Language Selection

English French German Italian Portuguese Spanish

OLPC machine may cause an education revolution

Filed under
OLPC

If the One Laptop Project keeps its promises, the small green US$100 laptop could very well revolutionise teaching in developing nations. Computerworld Denmark asked Jan Soelberg, an expert from the school of education at the University of Aarhus, to try the computer.

The hyped One Laptop per Child project at MIT could potentially be a revolutionary tool for education in developing nations, said Soelberg after he tested the PC at Computerworld Denmark's office.

"It's one of the potentially most interesting contributions in the effort to equalize some of the differences we face in the world today," said Soelberg.

He became aware of the project six months ago. If the PC and project can live up to their promises, the computer could become the ultimate learning tool, said Soelberg. None of the functions that are in modern computers are missing, he said.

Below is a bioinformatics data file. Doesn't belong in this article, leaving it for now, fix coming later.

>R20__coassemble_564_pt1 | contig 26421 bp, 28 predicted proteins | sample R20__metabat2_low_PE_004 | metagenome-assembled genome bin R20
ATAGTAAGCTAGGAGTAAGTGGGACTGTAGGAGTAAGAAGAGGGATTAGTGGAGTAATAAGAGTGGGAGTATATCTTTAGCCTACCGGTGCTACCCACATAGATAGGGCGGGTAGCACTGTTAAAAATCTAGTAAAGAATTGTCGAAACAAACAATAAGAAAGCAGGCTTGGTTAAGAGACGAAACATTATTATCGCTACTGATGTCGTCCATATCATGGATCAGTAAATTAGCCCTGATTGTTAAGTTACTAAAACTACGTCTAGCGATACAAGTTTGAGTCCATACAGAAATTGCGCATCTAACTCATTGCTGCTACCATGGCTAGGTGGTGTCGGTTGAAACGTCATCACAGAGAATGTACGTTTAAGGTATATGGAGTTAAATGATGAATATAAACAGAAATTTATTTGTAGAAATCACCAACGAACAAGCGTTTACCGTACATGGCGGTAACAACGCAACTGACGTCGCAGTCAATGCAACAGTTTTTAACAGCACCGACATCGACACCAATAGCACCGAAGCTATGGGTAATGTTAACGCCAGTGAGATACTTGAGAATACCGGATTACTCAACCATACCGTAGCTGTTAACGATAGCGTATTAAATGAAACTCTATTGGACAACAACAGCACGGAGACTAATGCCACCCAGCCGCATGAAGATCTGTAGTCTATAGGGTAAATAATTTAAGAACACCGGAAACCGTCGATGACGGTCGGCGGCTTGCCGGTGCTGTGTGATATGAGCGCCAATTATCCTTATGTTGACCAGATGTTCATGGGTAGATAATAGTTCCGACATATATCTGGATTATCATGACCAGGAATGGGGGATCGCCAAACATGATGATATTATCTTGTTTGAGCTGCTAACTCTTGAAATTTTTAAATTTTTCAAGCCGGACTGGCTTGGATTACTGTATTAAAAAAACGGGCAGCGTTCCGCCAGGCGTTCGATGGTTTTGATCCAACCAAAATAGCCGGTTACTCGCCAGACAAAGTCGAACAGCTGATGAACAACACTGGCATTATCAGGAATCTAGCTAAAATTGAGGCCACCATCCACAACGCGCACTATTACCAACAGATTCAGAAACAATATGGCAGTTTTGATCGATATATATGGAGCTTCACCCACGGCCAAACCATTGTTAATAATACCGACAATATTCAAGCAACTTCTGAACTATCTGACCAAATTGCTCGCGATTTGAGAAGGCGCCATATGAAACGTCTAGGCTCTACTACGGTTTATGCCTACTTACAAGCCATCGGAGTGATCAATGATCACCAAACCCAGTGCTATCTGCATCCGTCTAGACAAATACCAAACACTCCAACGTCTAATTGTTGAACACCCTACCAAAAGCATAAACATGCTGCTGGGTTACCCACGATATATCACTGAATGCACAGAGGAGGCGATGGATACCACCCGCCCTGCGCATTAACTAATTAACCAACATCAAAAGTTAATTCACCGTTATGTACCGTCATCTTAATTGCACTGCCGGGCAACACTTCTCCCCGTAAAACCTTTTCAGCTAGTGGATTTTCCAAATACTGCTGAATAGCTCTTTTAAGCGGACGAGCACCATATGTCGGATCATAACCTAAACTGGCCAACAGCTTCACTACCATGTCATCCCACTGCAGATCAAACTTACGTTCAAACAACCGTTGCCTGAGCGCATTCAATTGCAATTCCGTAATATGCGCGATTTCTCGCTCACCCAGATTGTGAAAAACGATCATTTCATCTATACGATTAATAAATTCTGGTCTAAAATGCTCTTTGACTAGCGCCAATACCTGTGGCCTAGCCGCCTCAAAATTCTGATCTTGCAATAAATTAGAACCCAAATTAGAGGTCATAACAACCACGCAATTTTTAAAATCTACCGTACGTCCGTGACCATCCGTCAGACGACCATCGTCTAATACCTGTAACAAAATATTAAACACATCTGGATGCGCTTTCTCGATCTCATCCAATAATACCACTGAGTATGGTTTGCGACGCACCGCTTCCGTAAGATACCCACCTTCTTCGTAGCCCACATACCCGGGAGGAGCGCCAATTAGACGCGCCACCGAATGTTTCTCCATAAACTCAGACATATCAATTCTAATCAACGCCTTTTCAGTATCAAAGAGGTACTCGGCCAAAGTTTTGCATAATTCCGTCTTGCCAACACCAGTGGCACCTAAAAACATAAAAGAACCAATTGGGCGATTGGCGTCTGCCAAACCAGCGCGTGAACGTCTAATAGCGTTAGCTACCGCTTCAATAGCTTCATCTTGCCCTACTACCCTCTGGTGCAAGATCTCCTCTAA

"It can work as a book and create sound files and play them. It seems like there is nothing that it can't do," Soelberg said.

More Here




Also: Danish school kid's verdict on the OLPC laptop: It's cool!

More in Tux Machines

Games for GNU/Linux

NuTyX 8.2.91 available with cards 2.1.100

The NuTyX team is please to annonce the development release 8.2.91 of NuTyX. About 1000 commits since version 8.2 A new ISO is available in 64 bits. The size is 217M. Read more

Red Hat brings full JBoss software stack to OpenShift

Three years ago I wrote about how Red Hat was bringing its JBoss Java Enterprise Edition (JEE) middleware to the PaaS cloud. It took longer than I expected. But, the full Red Hat JBoss Middleware stack is now containerized and available on Red Hat's OpenShift Platform-as-a-Service (PaaS) cloud. Read more

Longer Fedora Cycles, 2017 Predictions, New Bodhi Guide

The top story today was Fedora developers' considering lengthening their developmental cycles and releasing only once a year. Matthew Miller said "PR is a legitimate input into planning." Bryan Lunduke is back with his prognostications for 2017 and Bruce Byfield has seven tips for using Plasma. DistroWatch Weekly reviewed Fedora 25 and Roger Carter penned an extensive user guide for Bodhi Linux 4.0. Read more